Review: DAMAGE THEM ALL YOU CAN by George Walsh

The War Movie Buff reviewed Damage Them All You Can:  Robert E. Lee’s Army of Northern Virginia by George Walsh for the U.S. Civil War Reading Challenge 2011.  Here’s an excerpt:

The book is very well written. Walsh did copious research and it shows in the numerous quotes from both the officers and the foot soldiers. The first person accounts are kept short and blend in seamlessly with the narrative. Although the book does not have much on soldier life (other than an excellent chapter on the subject), the quotes by regular soldiers give a clear view of their combat experiences.

Walsh humanizes the commanders. He provides interesting biographical information on most of them. Strangely, this drops off in the second half of the book. Another fault is the lack of maps. The book includes many interesting anecdotes.

Read the full review.

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Review: NARRATIVE OF THE LIFE OF FREDERICK DOUGLASS by Frederick Douglass

Some participants do not have blogs of their own, but we like to give them an opportunity to express their opinions about the books they read for the reading challenges.

Reva read Narrative of the Life of Frederick Douglass by Frederick Douglass for the U.S. Civil War Reading Challenge 2011.  Here is her review.

Most of the books I’ve read concerning slavery were written about deep South states, such as Georgia, South Carolina, etc. Frederick Douglass tells us about slavery in Maryland, which is somewhat different than further south. For instance, he says that most slave babies were seperated from their mothers in the first year of life, put on different farms or selling the mother while an old woman who could do no work was made responsible for the babies.

His masters all seemed to be extremely cruel, except for one woman who taught him to read in early childhood. Mr. Douglass impressed me as a truly brilliant man. At one point, he secretly began a class to teach other slaves to read, but was discovered and sent away.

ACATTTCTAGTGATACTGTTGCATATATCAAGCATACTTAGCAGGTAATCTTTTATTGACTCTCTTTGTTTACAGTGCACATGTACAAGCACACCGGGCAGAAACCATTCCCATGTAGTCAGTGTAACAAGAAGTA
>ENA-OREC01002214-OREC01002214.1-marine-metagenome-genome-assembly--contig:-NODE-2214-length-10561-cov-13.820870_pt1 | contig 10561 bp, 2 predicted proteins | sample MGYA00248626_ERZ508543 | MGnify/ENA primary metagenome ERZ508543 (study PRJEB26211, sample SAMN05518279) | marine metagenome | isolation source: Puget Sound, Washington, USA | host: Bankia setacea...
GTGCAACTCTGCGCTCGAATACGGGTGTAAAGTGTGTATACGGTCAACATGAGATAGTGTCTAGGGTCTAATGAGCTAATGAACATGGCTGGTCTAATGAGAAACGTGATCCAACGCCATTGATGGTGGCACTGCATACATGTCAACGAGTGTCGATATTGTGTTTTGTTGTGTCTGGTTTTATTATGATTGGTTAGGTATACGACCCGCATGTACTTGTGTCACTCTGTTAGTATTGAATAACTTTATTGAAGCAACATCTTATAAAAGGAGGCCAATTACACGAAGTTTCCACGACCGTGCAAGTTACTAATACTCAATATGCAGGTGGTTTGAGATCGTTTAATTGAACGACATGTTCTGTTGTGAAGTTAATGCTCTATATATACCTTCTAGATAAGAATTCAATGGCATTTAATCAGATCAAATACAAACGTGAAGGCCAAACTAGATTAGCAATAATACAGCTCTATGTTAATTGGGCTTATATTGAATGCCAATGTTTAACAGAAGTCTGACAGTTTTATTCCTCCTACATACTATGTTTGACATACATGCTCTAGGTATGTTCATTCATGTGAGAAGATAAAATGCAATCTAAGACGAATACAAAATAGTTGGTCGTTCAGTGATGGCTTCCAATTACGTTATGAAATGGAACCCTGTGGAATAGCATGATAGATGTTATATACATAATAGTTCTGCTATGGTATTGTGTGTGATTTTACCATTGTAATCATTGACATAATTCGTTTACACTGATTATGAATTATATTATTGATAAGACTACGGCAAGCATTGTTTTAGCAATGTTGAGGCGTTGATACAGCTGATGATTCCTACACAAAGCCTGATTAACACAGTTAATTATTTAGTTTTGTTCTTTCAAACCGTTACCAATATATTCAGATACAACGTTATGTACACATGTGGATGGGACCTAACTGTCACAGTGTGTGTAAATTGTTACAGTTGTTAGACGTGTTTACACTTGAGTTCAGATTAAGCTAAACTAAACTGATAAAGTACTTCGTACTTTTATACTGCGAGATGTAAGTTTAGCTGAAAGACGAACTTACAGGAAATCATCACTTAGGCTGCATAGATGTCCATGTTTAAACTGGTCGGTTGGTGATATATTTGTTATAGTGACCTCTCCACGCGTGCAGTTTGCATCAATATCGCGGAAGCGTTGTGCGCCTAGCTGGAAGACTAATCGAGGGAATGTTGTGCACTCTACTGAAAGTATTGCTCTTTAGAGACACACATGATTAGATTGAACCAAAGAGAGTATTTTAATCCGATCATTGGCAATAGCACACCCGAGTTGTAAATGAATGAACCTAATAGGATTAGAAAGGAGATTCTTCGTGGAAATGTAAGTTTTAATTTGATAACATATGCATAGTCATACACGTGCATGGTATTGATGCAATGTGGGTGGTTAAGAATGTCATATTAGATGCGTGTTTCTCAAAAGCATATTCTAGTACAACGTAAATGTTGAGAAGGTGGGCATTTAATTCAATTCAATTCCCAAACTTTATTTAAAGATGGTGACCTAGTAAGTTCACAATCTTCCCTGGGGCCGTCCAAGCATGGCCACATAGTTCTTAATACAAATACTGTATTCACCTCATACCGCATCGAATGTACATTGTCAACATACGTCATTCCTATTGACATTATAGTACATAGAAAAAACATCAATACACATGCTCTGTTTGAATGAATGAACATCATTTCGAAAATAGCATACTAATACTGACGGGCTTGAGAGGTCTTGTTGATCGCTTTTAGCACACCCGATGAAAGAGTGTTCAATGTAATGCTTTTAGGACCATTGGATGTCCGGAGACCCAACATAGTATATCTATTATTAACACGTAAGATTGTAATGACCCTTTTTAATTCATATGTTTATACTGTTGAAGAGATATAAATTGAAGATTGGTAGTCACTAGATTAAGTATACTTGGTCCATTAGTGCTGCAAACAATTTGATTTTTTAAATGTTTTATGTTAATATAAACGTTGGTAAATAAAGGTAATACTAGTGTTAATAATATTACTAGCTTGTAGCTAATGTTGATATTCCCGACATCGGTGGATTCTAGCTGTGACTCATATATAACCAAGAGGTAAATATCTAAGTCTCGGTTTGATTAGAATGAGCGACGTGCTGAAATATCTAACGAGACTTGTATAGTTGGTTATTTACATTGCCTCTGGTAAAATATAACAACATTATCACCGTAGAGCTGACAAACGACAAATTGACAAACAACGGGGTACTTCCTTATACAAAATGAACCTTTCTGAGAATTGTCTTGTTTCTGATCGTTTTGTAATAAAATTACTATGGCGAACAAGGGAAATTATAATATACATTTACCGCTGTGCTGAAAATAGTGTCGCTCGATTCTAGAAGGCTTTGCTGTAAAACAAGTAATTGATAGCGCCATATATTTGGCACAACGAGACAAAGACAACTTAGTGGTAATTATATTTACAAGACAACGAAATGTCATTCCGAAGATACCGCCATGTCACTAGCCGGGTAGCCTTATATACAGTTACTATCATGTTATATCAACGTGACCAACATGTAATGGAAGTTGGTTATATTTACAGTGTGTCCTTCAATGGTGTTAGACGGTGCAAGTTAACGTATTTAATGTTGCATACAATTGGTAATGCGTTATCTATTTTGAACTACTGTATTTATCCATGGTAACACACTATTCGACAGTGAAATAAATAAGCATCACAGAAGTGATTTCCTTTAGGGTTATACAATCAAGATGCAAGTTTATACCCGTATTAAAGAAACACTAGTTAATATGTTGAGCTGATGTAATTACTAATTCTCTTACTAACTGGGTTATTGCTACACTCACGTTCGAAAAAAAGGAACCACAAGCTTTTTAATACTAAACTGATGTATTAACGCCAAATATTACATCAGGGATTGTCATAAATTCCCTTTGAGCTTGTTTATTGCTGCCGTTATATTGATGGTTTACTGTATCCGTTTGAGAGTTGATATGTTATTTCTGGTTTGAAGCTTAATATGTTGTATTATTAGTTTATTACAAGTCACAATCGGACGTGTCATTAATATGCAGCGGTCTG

Much of his childhood was spent hungry, cold and partially clothed. The weather was colder in Maryland, but slaves received one poor set of clothes to last and entire year and were given about half the rations given to slaves further south (according to my previous reading). There were no beds or other furniture in slave cabins. Slaves bunched up on the floor for warmth.

In Maryland, the master owned 20 farms, which he controlled from the home location. Strangely, the master and all his children died over time, necessitating repeated selling and dividing of slave  populations. A slave who was too old to work and couldn’t be sold was put out in a shack in the woods and told they were responsible for themselves. No one was there to watch them die of starvation or a fall or exposure.

Frederick has insightful explanations of religion and the slaveholder. Every American should read this short autobiography. We must understand our history to prevent these shameful events’ reoccurence.

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Review: GANYMEDE by Cherie Priest

Silly Little Mischief reviewed Ganymede for the U.S. Civil War Reading Challenge 2011.  Here’s an excerpt:

I think Priest really hit her groove in this one, combining real history with fictional steampunk components. . . . I loved Civil War era New Orleans. Priest really made the Big Easy come alive.